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Buildings 2013, 3(1), 39-60; doi:10.3390/buildings3010039

Framework for Detailed Comparison of Building Environmental Assessment Tools

1,2,* , 1,2
1 Division of Environmental Strategies Research, Department of Urban Studies, School of Architecture and the Built Environment, KTH Royal Institute of Technology, Drottning Kristinas väg 30, SE-100 44 Stockholm, Sweden 2 Department of Building Energy and Environmental Engineering, Faculty of Engineering and Sustainable Development, University of Gävle, SE-801 76 Gävle, Sweden
* Author to whom correspondence should be addressed.
Received: 20 December 2012 / Accepted: 9 January 2013 / Published: 17 January 2013
(This article belongs to the Special Issue Sustainable Design and Construction)
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Understanding how Building Environmental Assessments Tools (BEATs) measure and define “environmental” building is of great interest to many stakeholders, but it is difficult to understand how BEATs relate to each other, as well as to make detailed and systematic tool comparisons. A framework for comparing BEATs is presented in the following which facilitates an understanding and comparison of similarities and differences in terms of structure, content, aggregation, and scope. The framework was tested by comparing three distinctly different assessment tools; LEED-NC v3, Code for Sustainable Homes (CSH), and EcoEffect. Illustrations of the hierarchical structure of the tools gave a clear overview of their structural differences. When using the framework, the analysis showed that all three tools treat issues related to the main assessment categories: Energy and Pollution, Indoor Environment, and Materials and Waste. However, the environmental issues addressed, and the parameters defining the object of study, differ and, subsequently, so do rating, results, categories, issues, input data, aggregation methodology, and weighting. This means that BEATs measure “environmental” building differently and push “environmental” design in different directions. Therefore, tool comparisons are important, and the framework can be used to make these comparisons in a more detailed and systematic way.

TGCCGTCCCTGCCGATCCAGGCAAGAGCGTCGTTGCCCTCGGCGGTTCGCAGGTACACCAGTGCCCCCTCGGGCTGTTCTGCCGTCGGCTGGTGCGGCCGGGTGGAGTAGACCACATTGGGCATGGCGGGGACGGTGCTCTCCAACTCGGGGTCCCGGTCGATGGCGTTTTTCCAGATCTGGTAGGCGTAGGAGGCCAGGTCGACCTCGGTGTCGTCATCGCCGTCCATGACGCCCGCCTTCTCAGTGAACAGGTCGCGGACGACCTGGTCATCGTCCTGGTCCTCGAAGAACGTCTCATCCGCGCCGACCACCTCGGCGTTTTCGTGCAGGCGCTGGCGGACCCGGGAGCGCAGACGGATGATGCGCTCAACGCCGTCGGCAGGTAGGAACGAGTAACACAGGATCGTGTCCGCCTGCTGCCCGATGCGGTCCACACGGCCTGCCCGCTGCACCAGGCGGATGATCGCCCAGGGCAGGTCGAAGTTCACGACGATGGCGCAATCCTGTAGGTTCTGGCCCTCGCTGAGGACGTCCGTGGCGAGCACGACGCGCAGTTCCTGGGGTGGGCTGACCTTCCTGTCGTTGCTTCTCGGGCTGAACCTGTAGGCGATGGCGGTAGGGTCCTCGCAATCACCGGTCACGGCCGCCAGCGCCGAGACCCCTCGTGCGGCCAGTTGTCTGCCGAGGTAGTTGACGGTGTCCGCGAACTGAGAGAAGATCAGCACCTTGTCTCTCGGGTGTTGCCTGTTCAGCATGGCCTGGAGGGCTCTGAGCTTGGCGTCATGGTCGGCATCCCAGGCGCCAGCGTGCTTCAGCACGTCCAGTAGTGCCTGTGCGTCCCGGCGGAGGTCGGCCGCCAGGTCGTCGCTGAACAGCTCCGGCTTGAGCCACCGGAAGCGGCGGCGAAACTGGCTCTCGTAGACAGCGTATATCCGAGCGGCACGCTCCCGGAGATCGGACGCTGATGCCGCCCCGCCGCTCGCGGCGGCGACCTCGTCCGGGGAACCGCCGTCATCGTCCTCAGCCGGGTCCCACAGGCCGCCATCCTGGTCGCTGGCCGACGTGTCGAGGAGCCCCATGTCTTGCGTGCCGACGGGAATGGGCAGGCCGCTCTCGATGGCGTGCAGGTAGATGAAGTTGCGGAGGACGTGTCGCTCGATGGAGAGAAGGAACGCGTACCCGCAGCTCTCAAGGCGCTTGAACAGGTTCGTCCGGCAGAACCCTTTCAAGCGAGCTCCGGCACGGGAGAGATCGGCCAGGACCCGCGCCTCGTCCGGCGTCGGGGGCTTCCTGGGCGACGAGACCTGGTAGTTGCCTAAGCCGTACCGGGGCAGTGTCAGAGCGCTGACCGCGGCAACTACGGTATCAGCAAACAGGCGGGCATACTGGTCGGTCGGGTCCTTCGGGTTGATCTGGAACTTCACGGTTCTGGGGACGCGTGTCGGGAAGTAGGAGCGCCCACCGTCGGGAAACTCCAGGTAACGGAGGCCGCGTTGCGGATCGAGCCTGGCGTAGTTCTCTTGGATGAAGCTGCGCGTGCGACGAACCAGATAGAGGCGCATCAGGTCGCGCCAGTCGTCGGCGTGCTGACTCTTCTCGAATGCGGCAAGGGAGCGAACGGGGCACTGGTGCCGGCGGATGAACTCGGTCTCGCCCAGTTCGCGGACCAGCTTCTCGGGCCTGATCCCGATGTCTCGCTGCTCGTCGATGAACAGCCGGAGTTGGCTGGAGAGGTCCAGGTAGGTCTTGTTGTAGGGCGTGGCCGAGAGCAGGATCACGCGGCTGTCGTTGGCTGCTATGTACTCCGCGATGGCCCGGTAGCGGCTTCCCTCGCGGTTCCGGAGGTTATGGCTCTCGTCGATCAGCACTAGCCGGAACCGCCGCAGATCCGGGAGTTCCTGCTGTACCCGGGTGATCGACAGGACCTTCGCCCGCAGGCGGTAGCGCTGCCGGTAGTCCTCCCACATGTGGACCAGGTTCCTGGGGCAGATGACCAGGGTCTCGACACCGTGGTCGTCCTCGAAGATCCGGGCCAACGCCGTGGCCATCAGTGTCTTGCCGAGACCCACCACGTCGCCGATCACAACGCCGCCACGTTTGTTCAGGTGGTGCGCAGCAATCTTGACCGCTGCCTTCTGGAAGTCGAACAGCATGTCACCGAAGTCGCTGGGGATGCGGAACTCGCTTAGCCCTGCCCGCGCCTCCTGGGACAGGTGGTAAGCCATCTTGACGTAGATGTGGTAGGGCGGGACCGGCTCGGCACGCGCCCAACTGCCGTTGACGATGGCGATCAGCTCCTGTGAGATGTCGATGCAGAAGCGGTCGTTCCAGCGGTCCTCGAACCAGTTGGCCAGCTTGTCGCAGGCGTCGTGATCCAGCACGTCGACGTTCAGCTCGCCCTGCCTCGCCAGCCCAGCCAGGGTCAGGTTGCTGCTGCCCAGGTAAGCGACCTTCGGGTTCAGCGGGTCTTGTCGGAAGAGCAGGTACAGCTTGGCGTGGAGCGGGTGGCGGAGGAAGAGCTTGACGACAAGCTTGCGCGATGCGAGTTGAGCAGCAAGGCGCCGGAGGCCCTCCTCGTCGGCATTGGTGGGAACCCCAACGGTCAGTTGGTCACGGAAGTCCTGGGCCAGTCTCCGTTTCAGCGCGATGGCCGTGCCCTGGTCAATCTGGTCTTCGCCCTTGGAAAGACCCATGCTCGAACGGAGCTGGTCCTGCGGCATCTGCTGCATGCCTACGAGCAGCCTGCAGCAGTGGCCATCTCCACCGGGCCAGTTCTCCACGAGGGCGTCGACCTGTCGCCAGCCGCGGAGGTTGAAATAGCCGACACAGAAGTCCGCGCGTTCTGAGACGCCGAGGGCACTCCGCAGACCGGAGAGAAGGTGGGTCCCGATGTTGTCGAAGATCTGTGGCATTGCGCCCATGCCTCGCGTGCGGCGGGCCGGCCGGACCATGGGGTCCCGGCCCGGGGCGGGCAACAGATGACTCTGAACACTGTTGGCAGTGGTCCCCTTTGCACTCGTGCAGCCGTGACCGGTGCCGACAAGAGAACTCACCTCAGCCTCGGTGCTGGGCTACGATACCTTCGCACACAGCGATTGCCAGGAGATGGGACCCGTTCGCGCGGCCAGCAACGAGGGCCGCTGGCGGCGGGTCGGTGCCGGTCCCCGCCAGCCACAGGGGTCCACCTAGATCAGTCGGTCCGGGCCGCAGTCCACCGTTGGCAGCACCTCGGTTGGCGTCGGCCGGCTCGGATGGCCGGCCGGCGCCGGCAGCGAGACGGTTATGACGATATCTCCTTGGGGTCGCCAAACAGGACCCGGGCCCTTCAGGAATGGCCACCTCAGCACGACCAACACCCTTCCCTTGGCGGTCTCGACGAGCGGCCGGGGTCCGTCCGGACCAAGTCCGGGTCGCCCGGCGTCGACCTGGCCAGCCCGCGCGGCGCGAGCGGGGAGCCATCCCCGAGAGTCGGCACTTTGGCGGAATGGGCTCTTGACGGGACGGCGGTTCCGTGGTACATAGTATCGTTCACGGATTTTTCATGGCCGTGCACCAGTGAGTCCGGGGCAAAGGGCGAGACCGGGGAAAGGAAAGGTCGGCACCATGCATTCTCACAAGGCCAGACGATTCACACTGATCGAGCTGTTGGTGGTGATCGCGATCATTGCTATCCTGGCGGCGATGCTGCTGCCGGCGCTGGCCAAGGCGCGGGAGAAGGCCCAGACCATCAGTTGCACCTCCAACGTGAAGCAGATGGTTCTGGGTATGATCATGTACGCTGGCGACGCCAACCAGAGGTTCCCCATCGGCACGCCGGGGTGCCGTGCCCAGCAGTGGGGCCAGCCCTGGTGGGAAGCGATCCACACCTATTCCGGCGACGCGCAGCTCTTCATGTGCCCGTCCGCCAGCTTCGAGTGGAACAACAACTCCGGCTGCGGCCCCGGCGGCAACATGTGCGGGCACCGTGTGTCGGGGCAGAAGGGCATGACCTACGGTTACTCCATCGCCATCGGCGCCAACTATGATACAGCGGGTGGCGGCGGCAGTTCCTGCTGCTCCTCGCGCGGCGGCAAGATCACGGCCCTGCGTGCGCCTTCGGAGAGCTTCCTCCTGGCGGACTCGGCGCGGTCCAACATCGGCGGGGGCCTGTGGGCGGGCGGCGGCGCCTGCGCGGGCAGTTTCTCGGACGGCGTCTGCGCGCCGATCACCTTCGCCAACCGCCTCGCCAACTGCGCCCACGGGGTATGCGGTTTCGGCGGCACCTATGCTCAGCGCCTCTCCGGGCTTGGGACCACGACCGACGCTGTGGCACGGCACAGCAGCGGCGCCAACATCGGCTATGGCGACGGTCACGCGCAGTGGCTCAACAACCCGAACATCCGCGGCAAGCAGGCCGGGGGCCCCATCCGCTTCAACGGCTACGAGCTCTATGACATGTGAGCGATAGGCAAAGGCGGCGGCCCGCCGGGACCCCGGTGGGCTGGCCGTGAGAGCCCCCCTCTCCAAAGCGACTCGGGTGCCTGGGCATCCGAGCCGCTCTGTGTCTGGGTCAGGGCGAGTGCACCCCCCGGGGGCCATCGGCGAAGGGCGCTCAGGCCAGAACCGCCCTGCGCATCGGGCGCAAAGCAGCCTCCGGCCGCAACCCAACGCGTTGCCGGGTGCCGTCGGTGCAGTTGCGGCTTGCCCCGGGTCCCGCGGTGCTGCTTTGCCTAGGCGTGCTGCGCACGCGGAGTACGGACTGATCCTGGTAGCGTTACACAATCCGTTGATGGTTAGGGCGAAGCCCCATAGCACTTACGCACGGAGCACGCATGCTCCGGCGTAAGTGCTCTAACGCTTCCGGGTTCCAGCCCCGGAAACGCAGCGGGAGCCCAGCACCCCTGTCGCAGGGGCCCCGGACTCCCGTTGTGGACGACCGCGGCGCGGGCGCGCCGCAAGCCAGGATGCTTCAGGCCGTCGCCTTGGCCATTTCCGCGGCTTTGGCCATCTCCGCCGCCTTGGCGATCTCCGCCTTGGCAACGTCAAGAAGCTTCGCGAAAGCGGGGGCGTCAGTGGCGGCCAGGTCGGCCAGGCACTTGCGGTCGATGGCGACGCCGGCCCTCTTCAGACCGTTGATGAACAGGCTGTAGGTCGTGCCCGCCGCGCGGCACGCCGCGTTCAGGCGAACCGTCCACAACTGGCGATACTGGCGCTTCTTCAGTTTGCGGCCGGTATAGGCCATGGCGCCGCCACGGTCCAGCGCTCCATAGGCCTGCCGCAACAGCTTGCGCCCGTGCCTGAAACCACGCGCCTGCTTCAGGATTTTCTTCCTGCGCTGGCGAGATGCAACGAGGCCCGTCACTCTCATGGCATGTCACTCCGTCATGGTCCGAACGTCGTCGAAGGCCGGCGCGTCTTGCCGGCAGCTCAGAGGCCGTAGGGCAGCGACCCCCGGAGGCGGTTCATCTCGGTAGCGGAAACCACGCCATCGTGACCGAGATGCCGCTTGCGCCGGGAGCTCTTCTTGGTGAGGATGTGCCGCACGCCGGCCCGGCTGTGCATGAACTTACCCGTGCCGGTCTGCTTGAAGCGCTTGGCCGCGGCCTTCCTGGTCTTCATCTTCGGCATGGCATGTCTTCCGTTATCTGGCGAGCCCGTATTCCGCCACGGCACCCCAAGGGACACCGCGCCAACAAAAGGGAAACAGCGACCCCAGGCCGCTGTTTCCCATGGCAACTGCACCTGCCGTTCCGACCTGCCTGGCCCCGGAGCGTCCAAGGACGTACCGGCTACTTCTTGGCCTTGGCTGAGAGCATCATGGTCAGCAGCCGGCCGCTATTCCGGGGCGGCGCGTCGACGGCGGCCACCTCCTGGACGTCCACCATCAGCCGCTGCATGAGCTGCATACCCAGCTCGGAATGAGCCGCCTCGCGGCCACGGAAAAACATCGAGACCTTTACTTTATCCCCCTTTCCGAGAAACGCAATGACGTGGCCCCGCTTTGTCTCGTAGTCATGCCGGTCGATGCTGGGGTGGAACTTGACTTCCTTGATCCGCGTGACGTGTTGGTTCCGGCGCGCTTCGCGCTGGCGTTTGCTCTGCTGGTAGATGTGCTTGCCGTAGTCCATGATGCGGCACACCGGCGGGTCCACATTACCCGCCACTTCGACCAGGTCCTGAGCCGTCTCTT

Keywords: green building design; sustainable building; environmental assessment tool; LEED; code for sustainable homes; ecoeffect green building design; sustainable building; environmental assessment tool; LEED; code for sustainable homes; ecoeffect
This is an open access article distributed under the Creative Commons Attribution License (CC BY 3.0).

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Wallhagen, M.; Glaumann, M.; Eriksson, O.; Westerberg, U. Framework for Detailed Comparison of Building Environmental Assessment Tools. Buildings 2013, 3, 39-60.

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